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The project is a collaborative effort to improve public access to and engagement with US art museum collections. To do so, it is exploring the possibilities of user-generated descriptions of works of art, also known as folksonomy. Currently,[when?]project staff comprises a group of volunteers, mostly from art museums, including the Guggenheim Museum, the Cleveland Museum of Art, the Metropolitan Museum of Art and the San Francisco Museum of Modern Art, as well as Archives & Museum Informatics.[1]

Folksonomy is a relatively new phenomenon whereby web-users tag content for the purposes of later retrieval. It allows the public to introduce new search-terms, in the form of tags, to the formal library catalog that art and cataloging professionals themselves might not have included. It also allows curators and other museum professionals to see what the public sees in works of art.[2][3] These terms will enrich the catalog and increase the likelihood that searchers of all levels will find what they are looking for. In the end, it is hoped that museum collections will be fully searchable by keywords rather than just by name or artist.[4] Early results from the project found that a number of tags were applied often, while others were applied just once per work of art.[5]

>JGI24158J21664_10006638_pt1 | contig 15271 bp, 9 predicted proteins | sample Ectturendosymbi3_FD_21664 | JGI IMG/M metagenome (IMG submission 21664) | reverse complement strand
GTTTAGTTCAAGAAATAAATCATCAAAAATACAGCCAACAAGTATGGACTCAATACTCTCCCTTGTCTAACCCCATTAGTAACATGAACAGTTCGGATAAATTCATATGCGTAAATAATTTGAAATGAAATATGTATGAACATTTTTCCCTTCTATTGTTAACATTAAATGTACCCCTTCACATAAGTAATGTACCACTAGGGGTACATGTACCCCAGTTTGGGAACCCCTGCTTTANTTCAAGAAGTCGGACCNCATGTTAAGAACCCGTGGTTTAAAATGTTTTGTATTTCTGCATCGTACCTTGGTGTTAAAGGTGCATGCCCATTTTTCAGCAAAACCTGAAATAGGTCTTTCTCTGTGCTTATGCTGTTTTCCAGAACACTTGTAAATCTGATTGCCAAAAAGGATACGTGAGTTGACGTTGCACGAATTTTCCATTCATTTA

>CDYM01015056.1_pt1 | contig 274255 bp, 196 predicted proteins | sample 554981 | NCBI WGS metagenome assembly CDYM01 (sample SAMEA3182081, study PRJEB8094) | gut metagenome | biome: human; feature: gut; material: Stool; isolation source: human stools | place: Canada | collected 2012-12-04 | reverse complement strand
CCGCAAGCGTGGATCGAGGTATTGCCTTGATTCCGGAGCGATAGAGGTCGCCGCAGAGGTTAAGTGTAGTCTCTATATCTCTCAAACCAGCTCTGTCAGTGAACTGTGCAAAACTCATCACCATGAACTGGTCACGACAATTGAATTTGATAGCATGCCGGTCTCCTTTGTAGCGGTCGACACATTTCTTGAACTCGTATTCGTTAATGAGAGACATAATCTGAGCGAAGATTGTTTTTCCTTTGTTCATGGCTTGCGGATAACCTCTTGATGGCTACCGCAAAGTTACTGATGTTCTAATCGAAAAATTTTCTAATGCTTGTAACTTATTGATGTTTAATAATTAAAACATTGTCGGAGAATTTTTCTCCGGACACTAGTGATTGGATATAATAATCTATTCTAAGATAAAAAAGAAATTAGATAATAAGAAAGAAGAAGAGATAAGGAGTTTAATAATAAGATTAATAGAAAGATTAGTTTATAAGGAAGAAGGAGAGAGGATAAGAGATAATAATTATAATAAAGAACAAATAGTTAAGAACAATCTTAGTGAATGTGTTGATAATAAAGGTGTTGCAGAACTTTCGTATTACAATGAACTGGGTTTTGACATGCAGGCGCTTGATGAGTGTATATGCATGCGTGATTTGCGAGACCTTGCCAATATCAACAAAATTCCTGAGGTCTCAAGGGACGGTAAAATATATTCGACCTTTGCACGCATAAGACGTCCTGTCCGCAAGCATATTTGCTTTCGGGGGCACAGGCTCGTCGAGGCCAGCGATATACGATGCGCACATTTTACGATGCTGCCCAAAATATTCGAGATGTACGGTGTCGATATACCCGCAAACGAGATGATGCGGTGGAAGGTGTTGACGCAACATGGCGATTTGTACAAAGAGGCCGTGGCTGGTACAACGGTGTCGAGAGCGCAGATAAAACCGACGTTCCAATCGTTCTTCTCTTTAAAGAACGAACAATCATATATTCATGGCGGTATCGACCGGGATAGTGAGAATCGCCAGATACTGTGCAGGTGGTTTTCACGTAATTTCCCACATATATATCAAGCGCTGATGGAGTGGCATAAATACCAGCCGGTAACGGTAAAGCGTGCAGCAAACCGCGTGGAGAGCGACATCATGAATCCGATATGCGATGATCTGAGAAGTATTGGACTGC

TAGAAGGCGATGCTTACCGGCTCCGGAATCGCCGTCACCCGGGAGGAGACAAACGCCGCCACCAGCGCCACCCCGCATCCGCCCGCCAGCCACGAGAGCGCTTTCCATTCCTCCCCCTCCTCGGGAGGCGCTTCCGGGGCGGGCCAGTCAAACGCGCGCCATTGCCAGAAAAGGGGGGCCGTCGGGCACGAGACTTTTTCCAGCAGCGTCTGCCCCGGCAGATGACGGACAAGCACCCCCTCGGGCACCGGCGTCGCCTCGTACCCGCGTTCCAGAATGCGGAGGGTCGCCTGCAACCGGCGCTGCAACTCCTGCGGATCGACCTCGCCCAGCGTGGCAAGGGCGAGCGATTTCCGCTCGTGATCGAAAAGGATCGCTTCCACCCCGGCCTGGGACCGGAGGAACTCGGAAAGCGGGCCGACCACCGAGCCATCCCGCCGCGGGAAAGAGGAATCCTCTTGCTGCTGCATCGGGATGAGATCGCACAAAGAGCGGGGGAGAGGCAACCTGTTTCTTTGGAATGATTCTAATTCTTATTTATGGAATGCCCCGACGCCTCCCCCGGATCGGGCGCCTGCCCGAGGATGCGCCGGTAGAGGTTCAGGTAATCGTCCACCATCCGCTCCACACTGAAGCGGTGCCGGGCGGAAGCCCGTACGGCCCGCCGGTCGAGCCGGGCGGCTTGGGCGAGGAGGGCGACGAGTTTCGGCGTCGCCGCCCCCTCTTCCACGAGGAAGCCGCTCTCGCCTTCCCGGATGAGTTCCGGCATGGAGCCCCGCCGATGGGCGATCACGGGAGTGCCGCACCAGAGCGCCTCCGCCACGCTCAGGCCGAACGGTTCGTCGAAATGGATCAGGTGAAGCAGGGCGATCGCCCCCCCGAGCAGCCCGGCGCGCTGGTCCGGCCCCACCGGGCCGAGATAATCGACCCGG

The project received a $1 million grant from the US Institute of Museum and Library Services,[5] from which the Indianapolis Museum of Art is working to apply folksonomy to its collection,[6] and is one of a number of related projects currently working to make art more accessible and to find its role in the digital age.[4][7]

See also[edit]


  1. ^ Jennifer Trant. "Exploring the Potential for Social Tagging and Folksonomy in Art Museums: Proof of Concept" (PDF). 
  2. ^ Jennifer Trant (2006-11-04). "Social Classification and Folksonomy in Art Museums: Early Data from the steve. museum tagger Prototype" (PDF). Archives & Museums Informatics. 
  3. ^ Susan Chun; Rich Cherry; Doug Hiwiller; Jennifer Trant; Bruce Wyman (2006-03-22). " An Ongoing Experiment in Social Tagging, Folksonomy, and Museums". Museums and the Web 2006. 
  4. ^ a b Lisa Timson (2006-10-30). "Click for Culture". The Age. Retrieved 2008-05-14. 
  5. ^ a b Pamela Licalzi O'Connell (2007-03-28). "One Picture, 1,000 Tags". The New York Times. Retrieved 2008-05-14. 
  6. ^ "Wikipedia for Art?". Indianapolis Business Journal. 2007-04-23. Retrieved 2008-05-14. 
  7. ^ "Can Museums Survive in a YouTube World?". PR Newswire. 2007-08-09. Retrieved 2008-05-14. 

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